Self-compassion requires a lot of inner strength, says Deanna Denman, PhD, a clinical psychologist based in Charlotte, North Carolina.

To do so requires that we turn toward, rather than away from, challenging emotions and sensations, she explains.

“Turning toward difficult experiences and responding with self-compassion builds our ability to cope, and makes us stronger and more resilient.”

So how can you get better at practising self-compassion? Here are seven tips.

1. Check In With Yourself Throughout the Day

Denman suggests asking yourself, “What do I need right now?” It’s “the quintessential self-compassionate question,” she says. Maybe you need to take a half-hour break by yourself to recharge, or you need a nap or a reassuring conversation with a friend.

Part of caring for yourself is listening to and then addressing your needs.

2. Journal About Times You’re Hard on Yourself

Throughout the week, make note of times when you notice harsh self-talk or judgements about yourself, says Rebecca Marcus, a licensed clinical social worker and psychotherapist based in New York City. See if you notice any patterns, she suggests. And then ask yourself:

“How have harsh judgments and negative self-talk helped me? And what am I afraid will happen if I shift them?”

3. Find Small Ways to Practise Self-Kindness in Difficult Moments

“Think: a cup of tea, watching a funny video (build up a ‘laughter library’ for hard days), journaling, short walks, prayer, or meditation,” Denman says. All of these rituals can soothe and nourish you.

4. Take a Course

The Center for Mindful Self-Compassion (where Hickman is a teacher) offers many programs, including “self-compassion for educators” and “self-compassion for teens.” These are typically eight weeks long, and you can take them online. Participants learn how to develop and finesse the skills of mindful self-compassion and silence their inner critics. Courses can be a great way to learn what self-compassion is and how you can apply it to your own life with the help of an expert, Hickman says.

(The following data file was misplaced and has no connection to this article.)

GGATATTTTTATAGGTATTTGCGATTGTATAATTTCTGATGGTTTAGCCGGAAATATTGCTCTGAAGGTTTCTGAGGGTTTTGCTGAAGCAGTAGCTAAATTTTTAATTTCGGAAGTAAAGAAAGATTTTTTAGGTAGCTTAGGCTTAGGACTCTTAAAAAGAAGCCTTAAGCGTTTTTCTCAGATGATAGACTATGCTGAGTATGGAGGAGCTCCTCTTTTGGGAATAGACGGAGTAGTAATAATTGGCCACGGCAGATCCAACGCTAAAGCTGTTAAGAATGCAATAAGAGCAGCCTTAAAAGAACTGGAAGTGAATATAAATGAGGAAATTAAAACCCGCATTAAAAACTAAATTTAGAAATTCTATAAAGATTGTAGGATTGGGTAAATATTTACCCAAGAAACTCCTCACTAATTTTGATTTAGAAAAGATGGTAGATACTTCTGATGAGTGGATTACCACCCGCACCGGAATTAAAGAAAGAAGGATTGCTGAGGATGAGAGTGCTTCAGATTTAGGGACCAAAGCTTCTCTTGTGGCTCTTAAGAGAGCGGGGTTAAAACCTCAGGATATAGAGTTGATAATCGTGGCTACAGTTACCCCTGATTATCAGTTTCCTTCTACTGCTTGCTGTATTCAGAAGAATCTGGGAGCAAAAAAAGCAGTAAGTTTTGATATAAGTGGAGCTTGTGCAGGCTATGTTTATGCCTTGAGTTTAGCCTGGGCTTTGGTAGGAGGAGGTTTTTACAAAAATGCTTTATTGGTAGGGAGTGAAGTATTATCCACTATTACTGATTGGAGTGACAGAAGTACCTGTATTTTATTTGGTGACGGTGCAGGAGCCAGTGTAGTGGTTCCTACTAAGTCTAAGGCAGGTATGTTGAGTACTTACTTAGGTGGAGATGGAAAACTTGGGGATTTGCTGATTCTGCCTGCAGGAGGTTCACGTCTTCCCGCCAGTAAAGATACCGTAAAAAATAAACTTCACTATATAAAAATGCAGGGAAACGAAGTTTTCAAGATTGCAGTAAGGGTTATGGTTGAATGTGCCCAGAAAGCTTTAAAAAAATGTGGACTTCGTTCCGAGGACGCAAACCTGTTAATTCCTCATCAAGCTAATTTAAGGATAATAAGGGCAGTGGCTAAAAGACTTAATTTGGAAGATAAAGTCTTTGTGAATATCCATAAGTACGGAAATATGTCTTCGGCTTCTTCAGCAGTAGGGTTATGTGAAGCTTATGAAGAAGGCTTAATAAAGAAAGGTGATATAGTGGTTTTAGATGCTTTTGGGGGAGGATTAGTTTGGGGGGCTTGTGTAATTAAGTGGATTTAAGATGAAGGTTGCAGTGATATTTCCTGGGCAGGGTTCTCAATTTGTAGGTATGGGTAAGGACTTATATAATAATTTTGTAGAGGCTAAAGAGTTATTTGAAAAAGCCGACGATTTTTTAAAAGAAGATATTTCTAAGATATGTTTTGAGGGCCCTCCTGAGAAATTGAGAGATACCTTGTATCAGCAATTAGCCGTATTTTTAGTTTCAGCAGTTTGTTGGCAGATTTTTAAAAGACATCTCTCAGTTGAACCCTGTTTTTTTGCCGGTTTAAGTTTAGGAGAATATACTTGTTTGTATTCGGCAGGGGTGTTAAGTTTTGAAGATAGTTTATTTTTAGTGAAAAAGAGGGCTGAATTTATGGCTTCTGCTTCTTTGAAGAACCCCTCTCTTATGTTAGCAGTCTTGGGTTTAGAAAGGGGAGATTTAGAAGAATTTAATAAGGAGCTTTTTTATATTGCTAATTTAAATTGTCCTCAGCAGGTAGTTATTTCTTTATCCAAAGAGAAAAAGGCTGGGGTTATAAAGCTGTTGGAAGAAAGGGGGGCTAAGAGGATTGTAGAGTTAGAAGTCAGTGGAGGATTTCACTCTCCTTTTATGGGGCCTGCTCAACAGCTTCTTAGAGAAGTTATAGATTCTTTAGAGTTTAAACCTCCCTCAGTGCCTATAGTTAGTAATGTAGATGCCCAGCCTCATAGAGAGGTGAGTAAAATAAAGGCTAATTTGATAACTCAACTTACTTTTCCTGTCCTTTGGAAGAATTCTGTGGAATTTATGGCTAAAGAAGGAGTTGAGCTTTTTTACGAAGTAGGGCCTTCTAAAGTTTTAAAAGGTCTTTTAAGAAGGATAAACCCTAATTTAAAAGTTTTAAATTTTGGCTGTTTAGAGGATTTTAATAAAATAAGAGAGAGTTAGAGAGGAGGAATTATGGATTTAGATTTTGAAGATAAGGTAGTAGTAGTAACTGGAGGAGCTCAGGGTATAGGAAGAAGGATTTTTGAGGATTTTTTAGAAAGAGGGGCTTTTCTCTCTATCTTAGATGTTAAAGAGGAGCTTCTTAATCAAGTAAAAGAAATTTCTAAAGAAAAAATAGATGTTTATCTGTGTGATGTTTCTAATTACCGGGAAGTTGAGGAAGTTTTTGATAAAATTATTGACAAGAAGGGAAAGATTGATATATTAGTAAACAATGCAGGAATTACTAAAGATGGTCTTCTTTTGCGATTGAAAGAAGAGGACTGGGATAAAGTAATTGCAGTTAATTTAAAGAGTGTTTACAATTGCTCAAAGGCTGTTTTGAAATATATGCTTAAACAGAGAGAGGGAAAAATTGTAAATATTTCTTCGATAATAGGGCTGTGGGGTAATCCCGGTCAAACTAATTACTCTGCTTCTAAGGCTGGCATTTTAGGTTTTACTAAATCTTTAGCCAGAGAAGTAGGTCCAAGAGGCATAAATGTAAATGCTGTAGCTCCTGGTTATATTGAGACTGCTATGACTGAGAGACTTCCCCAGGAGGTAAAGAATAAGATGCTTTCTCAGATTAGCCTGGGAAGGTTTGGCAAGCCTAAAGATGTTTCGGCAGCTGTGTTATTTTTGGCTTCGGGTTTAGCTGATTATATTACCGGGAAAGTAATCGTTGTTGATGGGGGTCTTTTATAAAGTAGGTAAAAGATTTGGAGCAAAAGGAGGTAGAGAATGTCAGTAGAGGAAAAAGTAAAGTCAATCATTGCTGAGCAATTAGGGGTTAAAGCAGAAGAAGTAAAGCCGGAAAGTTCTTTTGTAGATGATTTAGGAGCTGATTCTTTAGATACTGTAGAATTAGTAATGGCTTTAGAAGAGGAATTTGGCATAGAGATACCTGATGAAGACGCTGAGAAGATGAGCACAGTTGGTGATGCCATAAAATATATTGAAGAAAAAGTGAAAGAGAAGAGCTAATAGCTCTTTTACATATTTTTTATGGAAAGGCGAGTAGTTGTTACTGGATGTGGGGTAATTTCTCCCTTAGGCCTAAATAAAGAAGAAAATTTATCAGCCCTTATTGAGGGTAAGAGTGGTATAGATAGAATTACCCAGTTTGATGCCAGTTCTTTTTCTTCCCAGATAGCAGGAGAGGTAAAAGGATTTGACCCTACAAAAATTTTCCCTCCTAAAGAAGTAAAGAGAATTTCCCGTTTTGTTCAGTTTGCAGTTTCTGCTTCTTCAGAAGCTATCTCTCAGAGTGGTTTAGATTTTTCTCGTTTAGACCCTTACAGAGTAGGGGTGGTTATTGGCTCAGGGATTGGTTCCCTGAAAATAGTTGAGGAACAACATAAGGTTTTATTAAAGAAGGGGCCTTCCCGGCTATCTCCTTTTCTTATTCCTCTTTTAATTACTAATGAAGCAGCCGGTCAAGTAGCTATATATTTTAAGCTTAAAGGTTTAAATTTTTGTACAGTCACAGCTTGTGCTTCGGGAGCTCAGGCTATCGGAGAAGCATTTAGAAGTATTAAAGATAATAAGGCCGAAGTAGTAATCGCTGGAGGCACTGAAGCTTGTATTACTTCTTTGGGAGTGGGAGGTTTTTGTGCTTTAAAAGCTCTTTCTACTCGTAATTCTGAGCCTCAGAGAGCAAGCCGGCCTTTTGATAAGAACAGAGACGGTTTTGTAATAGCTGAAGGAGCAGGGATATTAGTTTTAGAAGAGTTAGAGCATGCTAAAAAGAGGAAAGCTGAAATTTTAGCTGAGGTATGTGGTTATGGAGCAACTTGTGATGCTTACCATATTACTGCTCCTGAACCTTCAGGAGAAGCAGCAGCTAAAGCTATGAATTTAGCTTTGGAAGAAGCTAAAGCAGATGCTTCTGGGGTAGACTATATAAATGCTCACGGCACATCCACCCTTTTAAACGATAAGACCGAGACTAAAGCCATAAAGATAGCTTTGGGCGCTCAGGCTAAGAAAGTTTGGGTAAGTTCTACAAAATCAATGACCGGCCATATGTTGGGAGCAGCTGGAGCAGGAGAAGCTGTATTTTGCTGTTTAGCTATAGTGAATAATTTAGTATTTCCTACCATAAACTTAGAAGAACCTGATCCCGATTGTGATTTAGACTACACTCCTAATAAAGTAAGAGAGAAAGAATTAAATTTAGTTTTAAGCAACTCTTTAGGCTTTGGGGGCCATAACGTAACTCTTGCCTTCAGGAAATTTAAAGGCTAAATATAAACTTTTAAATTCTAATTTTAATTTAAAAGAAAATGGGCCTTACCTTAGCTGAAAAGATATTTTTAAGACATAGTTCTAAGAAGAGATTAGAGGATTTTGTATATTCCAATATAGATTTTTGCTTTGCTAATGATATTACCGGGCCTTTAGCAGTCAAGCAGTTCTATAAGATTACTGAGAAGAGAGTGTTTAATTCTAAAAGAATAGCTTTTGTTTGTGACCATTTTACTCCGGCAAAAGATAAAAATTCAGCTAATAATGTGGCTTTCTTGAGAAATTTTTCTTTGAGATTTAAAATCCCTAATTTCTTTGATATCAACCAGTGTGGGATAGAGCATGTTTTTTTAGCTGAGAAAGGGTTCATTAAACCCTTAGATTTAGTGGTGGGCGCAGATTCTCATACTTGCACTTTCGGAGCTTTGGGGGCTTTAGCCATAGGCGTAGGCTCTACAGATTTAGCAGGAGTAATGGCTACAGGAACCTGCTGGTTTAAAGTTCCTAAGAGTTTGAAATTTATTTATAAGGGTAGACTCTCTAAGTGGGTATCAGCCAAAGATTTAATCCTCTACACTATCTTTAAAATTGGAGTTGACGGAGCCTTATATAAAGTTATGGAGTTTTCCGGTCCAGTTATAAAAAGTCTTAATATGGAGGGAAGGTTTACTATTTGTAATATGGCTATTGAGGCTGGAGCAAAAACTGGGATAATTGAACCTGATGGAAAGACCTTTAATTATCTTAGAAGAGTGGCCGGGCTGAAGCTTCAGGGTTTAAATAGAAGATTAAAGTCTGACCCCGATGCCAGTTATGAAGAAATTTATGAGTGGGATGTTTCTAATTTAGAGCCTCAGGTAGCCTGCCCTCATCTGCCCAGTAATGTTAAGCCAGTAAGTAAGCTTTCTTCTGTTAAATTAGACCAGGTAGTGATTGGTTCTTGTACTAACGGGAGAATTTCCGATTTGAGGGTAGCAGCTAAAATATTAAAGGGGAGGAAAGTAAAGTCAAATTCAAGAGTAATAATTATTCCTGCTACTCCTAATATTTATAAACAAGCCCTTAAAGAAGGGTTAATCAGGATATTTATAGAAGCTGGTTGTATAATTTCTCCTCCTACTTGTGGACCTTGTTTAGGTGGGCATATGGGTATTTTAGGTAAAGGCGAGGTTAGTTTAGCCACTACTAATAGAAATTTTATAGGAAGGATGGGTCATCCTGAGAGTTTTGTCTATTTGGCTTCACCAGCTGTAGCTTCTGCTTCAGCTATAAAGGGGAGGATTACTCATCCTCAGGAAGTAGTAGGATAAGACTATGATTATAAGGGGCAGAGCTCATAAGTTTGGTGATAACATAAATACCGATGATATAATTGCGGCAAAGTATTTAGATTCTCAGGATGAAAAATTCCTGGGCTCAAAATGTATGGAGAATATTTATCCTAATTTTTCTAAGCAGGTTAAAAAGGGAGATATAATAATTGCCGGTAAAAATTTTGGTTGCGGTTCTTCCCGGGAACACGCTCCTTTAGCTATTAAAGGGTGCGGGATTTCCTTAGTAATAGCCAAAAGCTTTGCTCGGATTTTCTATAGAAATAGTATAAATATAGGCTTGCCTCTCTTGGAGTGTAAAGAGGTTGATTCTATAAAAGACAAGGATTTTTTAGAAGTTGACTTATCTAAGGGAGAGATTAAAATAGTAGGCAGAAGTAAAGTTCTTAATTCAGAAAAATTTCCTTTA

5. When You’re Upset, Imagine Comforting Your Younger Self or a Favourite Baby Animal

“People often have difficulty giving themselves compassion,” says Adia Gooden, PhD, a clinical psychologist based in Evanston, Illinois, and host of the Unconditionally Worthy podcast. “Imagining offering something or someone else compassion can make it much easier and is still effective.”

Picture a baby deer, for example, with big innocent eyes and a sweet face, or maybe a helpless kitten abandoned by its mother. Imagine the comfort you would provide the animal, and then extend that same compassion to yourself, she says.

6. Try a Guided Meditation

Hickman provides recordings on his website that can help guide your self-compassion practice. There are also more than a dozen available on Neff’s website, including guides for doing a compassionate body scan, noting your emotions, taking a protective break, and working with the emotions in your body.

7. Don’t Get Frustrated if It Doesn’t Happen Right Away

Recognise that becoming self-compassionate will take time. “If you find that you’re self-critical or lacking in self-compassion, it didn’t start yesterday,” Hickman notes. “It’s probably been something of a lifelong practice that you’ve built up for whatever reason.” That means it would be unrealistic to expect yourself to change overnight.